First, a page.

The Curse of the Moving Start Gate
Iteration is a great way to continually improve something but it’s a horrible mentality at launch time. It’s an enabler of procrastination, a comfort for fears of failure and it will always, always result in delays.
The real starting point of anything is coming to terms with the fact that it will not be as good as it could be. If you can’t figure out a way to make it better, it’s not because it’s perfect, it’s because you aren’t. There’s another angle to look at, a new thing to learn, a different theory to test, or an innovation that makes iteration obsolete. And enlightenment is pretty much the only silver lining to the dark cloud of failure.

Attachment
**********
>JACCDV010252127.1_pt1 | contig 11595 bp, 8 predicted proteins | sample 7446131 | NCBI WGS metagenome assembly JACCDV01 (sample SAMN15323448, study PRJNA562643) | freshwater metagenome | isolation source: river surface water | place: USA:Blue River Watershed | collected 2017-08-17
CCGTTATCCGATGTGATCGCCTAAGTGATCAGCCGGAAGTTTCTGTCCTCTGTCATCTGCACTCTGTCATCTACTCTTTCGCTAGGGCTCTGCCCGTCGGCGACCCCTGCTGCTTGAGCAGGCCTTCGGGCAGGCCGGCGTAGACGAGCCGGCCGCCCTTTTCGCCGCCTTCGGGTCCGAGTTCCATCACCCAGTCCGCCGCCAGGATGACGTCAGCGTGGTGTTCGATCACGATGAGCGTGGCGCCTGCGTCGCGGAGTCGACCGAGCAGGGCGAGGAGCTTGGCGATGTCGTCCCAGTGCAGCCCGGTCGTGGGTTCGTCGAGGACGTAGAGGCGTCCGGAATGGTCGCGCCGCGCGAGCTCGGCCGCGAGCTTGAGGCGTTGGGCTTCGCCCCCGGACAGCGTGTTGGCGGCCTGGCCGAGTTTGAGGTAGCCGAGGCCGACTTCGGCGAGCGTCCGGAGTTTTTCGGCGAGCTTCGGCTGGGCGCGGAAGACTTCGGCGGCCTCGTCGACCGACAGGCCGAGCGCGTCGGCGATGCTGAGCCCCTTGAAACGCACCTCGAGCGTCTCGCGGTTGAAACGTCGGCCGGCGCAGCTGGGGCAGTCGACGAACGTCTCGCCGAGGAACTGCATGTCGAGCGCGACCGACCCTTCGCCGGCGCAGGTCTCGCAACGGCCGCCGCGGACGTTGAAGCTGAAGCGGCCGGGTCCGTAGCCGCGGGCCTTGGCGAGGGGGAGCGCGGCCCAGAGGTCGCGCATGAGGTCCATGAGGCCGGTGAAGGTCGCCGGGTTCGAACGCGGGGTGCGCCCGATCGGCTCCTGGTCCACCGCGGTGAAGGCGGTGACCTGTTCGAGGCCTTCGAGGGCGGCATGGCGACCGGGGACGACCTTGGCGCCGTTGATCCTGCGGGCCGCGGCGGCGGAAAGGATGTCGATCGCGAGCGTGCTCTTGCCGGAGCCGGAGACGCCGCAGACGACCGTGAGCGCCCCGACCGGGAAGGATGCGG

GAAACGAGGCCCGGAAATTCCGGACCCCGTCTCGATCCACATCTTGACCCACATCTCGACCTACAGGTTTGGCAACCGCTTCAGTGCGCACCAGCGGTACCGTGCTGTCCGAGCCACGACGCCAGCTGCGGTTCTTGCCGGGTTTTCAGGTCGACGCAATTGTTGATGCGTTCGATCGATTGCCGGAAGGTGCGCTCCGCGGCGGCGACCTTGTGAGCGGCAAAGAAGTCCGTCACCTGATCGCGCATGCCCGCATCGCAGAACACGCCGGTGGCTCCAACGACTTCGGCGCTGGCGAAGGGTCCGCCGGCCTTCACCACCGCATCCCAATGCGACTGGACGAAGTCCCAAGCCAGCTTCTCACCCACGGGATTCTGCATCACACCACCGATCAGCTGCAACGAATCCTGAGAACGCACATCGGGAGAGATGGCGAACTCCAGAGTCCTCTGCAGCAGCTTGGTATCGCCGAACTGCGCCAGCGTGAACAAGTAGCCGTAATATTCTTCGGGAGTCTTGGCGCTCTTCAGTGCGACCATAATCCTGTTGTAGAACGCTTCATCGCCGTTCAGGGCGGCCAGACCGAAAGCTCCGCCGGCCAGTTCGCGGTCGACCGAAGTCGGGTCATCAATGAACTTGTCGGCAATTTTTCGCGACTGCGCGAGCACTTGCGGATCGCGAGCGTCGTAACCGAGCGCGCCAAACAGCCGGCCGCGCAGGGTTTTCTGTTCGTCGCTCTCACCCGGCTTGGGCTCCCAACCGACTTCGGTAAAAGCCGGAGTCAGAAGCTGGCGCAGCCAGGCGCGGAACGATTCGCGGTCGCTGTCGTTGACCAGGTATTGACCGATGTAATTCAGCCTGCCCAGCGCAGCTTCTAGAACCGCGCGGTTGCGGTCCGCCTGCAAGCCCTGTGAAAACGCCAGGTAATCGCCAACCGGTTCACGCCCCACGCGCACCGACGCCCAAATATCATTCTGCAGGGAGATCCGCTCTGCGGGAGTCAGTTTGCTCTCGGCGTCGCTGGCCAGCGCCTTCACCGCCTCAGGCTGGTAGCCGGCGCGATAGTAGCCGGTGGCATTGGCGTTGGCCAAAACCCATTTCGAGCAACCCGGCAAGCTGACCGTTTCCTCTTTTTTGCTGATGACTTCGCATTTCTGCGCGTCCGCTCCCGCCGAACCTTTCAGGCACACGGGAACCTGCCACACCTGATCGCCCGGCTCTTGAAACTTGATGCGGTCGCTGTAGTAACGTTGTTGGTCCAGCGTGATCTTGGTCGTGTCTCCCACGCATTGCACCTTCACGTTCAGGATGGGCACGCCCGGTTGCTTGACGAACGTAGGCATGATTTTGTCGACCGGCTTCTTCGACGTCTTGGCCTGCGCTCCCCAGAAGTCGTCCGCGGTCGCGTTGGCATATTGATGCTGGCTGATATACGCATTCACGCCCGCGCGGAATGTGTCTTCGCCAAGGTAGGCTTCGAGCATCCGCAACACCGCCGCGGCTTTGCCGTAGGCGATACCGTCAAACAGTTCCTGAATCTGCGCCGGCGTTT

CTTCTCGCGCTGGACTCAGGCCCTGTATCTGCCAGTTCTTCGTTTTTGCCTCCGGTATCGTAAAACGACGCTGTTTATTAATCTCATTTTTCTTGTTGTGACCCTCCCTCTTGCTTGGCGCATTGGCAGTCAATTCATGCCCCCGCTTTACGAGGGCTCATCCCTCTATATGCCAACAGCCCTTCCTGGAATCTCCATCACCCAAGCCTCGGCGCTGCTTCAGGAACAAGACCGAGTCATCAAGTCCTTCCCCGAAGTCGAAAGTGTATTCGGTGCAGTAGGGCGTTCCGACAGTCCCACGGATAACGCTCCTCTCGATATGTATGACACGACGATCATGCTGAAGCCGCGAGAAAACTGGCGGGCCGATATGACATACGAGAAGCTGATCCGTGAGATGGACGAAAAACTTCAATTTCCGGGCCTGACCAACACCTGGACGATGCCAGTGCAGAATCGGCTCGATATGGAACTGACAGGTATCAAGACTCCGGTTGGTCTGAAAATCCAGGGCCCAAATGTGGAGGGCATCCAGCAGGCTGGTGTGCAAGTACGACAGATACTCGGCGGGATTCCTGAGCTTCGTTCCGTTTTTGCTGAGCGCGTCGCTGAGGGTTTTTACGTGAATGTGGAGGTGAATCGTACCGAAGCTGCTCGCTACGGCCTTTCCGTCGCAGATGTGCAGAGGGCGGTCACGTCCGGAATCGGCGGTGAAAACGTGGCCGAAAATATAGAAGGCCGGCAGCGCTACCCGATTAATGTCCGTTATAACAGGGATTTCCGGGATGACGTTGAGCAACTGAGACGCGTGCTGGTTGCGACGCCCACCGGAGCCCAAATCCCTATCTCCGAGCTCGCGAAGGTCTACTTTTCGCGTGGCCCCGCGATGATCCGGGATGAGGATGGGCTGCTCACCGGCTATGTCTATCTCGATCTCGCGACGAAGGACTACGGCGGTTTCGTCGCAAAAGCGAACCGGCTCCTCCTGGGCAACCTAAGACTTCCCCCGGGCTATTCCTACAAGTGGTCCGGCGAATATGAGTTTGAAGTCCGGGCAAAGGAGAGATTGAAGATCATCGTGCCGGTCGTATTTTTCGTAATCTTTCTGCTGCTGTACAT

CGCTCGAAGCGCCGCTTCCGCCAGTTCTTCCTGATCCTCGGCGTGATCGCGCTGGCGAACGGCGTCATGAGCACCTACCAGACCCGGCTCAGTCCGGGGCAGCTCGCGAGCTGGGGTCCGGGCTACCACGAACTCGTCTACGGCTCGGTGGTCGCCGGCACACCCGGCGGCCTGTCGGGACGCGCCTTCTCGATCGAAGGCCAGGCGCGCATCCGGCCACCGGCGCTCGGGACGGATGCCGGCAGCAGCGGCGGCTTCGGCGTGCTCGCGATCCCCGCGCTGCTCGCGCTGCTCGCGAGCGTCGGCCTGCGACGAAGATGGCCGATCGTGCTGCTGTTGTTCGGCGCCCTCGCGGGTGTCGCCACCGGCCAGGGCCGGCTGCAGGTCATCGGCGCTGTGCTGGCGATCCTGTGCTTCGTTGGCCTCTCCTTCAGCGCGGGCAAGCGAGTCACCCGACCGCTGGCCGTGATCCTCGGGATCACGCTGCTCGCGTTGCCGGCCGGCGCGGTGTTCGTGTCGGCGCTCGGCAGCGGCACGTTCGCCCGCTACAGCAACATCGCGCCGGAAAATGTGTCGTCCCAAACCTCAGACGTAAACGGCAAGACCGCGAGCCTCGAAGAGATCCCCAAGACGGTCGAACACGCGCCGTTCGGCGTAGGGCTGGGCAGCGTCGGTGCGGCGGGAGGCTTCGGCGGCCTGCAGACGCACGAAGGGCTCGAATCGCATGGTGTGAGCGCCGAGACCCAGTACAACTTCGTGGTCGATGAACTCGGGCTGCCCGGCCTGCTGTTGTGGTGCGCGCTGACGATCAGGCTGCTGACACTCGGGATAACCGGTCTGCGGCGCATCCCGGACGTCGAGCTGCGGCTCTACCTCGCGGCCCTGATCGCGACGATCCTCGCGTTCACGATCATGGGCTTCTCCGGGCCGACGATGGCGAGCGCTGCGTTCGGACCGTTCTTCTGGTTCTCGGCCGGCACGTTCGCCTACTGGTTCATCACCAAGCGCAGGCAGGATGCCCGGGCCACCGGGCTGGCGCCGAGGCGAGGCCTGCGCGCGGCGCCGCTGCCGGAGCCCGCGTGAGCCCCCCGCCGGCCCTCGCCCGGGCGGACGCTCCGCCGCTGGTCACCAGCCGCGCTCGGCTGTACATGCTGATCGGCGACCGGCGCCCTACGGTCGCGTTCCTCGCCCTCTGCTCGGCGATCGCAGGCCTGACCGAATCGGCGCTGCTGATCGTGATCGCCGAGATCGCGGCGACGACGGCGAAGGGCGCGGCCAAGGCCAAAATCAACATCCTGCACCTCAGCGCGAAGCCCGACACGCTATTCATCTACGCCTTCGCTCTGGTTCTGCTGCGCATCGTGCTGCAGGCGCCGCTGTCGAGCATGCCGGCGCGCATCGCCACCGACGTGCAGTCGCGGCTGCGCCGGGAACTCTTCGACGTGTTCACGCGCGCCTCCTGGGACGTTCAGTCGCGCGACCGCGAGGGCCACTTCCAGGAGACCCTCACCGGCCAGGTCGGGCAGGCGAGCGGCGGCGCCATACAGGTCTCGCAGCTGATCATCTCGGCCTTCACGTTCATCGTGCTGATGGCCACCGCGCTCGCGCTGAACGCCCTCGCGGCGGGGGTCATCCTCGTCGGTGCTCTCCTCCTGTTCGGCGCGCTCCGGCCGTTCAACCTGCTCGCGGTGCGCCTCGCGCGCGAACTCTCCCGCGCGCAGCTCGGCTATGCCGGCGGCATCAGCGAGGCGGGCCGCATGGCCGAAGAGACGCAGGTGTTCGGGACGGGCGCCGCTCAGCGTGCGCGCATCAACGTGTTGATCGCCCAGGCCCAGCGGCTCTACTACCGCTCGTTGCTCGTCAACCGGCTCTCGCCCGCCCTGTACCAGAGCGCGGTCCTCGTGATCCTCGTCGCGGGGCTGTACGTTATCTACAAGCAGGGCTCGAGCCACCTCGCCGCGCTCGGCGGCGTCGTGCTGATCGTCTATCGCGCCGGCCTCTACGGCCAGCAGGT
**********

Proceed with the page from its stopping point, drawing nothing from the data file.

None of this matters when you’re starting out, because any improvement you could make can only happen if there’s something to improve on. A lump of clay on a potter’s wheel may not be the shape they envisage, but it’s still a shape. It’s still on the wheel in front of them. No-one artist crafted something without taking it out of the bag (or whatever clay comes in).
There’s obviously got to be a certain amount of preparation. Outlines, objectives, outcomes. But part of that prep should also be a hard starting point. Without that, the start line will keep moving and when that begins to happen it’s a tough process to reign in, because it’s one more feature, or a bit more research or one last review.
Don’t let the need to improve get in the way of making something worth improving.